[From the diaries by susanhu. More superb research and disturbing information.]
Several weeks ago, I posted a “User’s Guide” to EPA data resources from post-Hurricane Katrina air, water, and soil testing. At that time, there weren’t a lot of data available, and I had a few other comments of the site as well. Now I’m not sure if someone from EPA reads BMT or not, but I’m happy to report that today when I went back to follow up (new information was posted 10/4), things are a lot better.
There are a lot of data now available – hundreds of locations sampled and reported within New Orleans alone. There’s an interactive mapping system that lets you zoom in to a specific city, and stars then mark locations sampled. Post-Hurricane Rita analyses are also underway, and are also reported. And even the quibble I had with the units for test results not being included has been fixed. The updated report continues below.
Entering the site at the Hurricane Response: Katrina/Rita page, You can scroll down to EPA Response Activity – October 4. Here, there are links to the latest data for floodwater, sediment, and air screening analyses. If you follow the link for sediment results to here, and then click on the link to “Test Results – 9/10/05 to 9/19/05,” you are taken to the EPA Enviromapper page:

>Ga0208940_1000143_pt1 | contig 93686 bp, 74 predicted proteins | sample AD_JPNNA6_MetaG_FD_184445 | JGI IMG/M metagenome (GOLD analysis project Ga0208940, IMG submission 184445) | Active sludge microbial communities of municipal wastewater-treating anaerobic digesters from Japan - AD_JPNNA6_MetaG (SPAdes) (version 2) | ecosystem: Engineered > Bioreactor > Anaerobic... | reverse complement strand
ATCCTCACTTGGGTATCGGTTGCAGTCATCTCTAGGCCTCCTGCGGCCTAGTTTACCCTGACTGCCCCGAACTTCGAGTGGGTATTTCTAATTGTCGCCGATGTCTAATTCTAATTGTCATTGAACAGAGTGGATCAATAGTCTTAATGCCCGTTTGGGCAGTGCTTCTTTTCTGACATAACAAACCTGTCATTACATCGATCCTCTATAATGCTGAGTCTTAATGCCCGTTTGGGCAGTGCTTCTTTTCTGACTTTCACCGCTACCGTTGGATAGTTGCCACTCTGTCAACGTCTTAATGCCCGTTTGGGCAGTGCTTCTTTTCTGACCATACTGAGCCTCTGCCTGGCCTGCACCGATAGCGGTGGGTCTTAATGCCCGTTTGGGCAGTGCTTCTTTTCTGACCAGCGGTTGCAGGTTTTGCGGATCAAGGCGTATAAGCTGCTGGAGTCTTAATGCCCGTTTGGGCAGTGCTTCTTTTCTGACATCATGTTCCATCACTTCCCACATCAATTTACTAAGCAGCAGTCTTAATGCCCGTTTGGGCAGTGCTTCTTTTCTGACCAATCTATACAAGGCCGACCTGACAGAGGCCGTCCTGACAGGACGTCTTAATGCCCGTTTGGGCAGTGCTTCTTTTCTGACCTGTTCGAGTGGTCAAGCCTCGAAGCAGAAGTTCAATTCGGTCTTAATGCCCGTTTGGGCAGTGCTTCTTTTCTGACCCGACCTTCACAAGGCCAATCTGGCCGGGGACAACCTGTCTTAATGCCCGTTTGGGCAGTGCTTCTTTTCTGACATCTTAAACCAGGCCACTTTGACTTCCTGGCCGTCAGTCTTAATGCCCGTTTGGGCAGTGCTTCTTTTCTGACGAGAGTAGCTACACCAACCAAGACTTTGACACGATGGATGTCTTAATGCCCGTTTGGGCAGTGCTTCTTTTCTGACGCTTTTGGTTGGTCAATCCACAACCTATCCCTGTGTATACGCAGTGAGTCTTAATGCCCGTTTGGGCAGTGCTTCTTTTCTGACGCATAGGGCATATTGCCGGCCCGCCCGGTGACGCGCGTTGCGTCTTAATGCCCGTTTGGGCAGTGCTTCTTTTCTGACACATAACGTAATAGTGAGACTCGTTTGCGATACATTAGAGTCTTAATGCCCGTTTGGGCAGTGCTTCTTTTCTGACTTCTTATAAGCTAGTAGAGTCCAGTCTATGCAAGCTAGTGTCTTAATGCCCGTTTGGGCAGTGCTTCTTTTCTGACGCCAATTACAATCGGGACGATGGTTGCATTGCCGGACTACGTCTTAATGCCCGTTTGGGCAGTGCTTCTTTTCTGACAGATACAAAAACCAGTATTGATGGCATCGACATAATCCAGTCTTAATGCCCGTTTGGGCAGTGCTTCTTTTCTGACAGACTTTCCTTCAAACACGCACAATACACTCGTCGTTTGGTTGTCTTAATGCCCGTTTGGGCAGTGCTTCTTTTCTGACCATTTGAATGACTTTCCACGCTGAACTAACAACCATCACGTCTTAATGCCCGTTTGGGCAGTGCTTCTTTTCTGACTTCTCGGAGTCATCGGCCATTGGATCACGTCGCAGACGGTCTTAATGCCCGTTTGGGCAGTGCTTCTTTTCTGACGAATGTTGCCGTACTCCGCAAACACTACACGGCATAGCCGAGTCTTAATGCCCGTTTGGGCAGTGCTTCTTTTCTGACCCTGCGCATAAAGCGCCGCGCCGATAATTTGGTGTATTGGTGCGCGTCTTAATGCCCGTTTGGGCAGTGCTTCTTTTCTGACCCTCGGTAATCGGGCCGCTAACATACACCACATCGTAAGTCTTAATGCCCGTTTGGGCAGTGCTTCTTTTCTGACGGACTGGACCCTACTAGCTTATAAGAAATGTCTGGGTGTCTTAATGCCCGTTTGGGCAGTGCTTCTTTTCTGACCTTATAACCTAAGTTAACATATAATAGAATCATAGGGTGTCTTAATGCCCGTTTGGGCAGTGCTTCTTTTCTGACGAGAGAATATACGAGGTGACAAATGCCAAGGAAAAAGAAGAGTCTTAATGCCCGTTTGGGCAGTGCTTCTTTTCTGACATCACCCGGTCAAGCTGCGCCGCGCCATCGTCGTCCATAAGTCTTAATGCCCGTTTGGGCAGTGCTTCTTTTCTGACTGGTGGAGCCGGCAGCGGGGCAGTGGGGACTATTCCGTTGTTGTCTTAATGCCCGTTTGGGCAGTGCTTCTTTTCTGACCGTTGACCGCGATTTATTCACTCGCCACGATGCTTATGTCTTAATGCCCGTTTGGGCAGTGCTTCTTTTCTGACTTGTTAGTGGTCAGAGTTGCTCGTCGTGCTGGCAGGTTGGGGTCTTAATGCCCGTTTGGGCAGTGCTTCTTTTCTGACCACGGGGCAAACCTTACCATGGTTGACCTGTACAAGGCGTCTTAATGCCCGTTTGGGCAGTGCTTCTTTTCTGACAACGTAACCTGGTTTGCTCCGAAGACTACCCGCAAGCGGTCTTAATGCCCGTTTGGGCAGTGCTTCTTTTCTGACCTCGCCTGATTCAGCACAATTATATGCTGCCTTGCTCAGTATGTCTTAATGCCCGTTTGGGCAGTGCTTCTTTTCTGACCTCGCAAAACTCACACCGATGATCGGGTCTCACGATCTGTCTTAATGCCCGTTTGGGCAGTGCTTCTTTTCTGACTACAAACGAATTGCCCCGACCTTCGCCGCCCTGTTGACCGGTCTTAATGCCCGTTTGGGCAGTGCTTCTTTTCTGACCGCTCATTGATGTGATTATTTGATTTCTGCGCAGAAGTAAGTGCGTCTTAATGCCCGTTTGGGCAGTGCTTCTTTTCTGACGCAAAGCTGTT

Welcome to the Enviromapper for 2005 Gulf Coast Hurricanes. This tool combines interactive maps and aerial photography to geographically display test results from air, water and sediment sampling in the areas impacted by Hurricanes Katrina and Rita in September 2005.
There are five geographically-based selection options to help you zoom into areas of interest. Each option essentially does the same thing, offering maps and aerial photos that can be used to locate EPA and Louisiana Department of Environmental Quality sampling sites. In addition, the “By Facility” option has the potential to zoom to a point closer to or exactly on individual regulated facilities. Some views allow you to select or de-select layers of information such as street names, water bodies, etc.
You now go through a map to select a specific location, then click on a star (which marks a sampling site) and the test results for that location appear (now with correct units). The chemical names link to additional information, as I described earlier.
Sooo… What are they finding? No big surprises. Continued contamination by petroleum products (including PAHs, which are carcinogenic), certain metals (especially lead), and banned pesticides (these were probably in the soil anyway from a half-century of widespread use, but now they’re spread everywhere). The levels in New Orleans are in the range that they do not pose an immediate threat if you’re wearing protective gear and not drinking the water, or splashing it into your mouth.
No comment was made about whether the levels are sufficiently high that they would preclude rehabitation later; I suspect a risk assessment by ATSDR/CDC is underway in that regard. They are very careful to keep saying there is no immediate threat to health, which begs the question of “What are the long-term threats? My gut instinct is that when they demolish the 9th ward and other heavily affected areas (which they will have to do anyway because of the incredible levels of mold being found) they’re going to have to remove the top 3 inches of soil as well while they’re bulldozing for debris removal.